Tamara Schenk: My stroke and me

Tamara Schenk
This is how the young entrepreneur lives with the consequences of her stroke

© fran_kie / Adobe Stock

Tamara Schenk was always on the go as an entrepreneur and influencer. Until the day two years ago when she collapsed in a restaurant in South Africa.

When I woke up from the coma and was told I had one I had a stroke and couldn’t believe it at first. I didn’t even have a clear idea what that was. My grandmother had a stroke, but I was only 32! Nevertheless, I never asked myself the question “Why me?” No one who wins the lottery would ask themselves this question, but rather make plans straight away with the winnings. So I did it too. Of course I was sad and tired sometimes, but I never felt sorry for myself. The stroke is mine now, it’s mine and I’ve focused on what I need to do to get better.

I was very lucky. I had a so-called hemorrhagic stroke, in which a blood vessel ruptures. When my fork fell out of my hand in the restaurant and I lost my balance, my husband and friends took immediate action and took me straight to the hospital – that was my salvation. After four days in intensive care and a coma, I was transferred to the normal ward, but there I had a recurrence. I had to go into a coma again because my brain was so swollen. My left side felt like it was made of wood, like a prosthesis. As if I had been reassembled from two different halves. I couldn’t speak, I couldn’t walk, I kept choking.

To this day I am not 100 percent in control of my senses. Although I train every day and am very strict, I still find it difficult to climb stairs, my arms are also shortened and my brain’s storage capacity is unfortunately not yet good enough. Sometimes I lose the thread in the middle of a conversation. But I don’t want to feel bad about it. “Hey guys, I’m going to forget things you tell me,” I always tell my friends.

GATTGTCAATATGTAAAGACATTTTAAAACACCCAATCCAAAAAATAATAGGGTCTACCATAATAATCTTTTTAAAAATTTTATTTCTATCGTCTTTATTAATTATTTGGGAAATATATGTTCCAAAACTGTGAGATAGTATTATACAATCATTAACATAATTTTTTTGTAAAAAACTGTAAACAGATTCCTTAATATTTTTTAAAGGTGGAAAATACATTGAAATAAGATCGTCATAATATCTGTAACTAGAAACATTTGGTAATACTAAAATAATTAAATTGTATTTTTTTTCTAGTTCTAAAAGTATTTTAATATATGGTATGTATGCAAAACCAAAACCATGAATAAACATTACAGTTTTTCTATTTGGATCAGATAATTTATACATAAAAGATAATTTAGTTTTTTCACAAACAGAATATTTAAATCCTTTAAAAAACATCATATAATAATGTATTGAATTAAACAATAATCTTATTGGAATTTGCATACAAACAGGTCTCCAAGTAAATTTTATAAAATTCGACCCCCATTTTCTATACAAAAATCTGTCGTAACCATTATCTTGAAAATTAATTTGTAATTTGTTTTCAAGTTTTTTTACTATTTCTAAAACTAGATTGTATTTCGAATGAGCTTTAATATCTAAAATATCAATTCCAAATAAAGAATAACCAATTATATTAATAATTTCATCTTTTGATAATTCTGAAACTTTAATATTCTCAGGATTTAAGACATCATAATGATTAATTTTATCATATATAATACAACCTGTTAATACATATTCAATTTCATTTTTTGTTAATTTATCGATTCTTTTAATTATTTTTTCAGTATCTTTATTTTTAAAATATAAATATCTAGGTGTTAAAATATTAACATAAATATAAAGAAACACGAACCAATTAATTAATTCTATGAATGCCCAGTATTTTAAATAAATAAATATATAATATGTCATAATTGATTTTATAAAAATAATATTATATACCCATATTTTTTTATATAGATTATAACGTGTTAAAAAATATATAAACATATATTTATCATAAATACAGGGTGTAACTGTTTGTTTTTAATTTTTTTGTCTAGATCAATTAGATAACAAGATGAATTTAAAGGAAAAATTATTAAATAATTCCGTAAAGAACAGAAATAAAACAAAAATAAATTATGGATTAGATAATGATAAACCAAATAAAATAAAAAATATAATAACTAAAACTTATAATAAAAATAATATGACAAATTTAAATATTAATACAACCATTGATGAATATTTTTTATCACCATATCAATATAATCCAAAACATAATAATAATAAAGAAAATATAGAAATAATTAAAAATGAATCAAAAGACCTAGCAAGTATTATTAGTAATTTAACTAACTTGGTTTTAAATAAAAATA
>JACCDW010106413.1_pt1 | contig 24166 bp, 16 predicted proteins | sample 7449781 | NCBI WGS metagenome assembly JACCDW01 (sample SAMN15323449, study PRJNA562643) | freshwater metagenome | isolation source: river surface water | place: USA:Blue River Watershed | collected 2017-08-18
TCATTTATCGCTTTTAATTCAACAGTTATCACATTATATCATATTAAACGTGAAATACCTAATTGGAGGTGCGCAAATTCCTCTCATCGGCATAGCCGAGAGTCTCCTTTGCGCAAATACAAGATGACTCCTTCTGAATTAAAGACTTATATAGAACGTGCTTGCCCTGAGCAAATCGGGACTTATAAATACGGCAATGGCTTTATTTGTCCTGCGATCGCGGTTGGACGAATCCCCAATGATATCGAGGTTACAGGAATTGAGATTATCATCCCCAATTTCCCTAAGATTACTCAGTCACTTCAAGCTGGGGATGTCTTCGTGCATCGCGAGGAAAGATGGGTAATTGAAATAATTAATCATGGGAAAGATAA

Tamara Schenk: From now on, life is celebrated

Through the stroke, I found a much closer bond with my family and my own values. I am especially grateful to my mother. She was always with me, washed and fed me, held my hand when I was scared, and sometimes didn’t tell me what was really going on with me. That gave me a lot of strength. I never had the feeling that something bad was happening to me.

Afterwards she told me that she was afraid that I wouldn’t be able to get back to my old self and that I would give up at some point. My strength surprised her. I can’t say exactly whether it has always been in me. I have always been a person who always tries to make the best of every situation.

I definitely got to know each other again. Further, faster, higher – that doesn’t exist for me anymore. The most important thing used to be my company. I went anywhere when it said there was a person who was important to your business. Always this “You have to do this, you have to do that”. Many appointments, always work. Today, when in doubt, I prefer to stay at home. Because I don’t have to do anything except be happy if possible. I am extremely calm within myself and listen to my inner self. I am kinder to myself and like myself as I am – even when things are worse for me. In addition, I feel a great, overarching love for the people around me; My relationships with my friends and my husband have become better and deeper.

That’s also why I’ve decided to celebrate the anniversary of my stroke from now on. I would like to invite my friends and celebrate life together with them. We all do that far too rarely. It sounds absurd, but I’m not unhappy about what happened.


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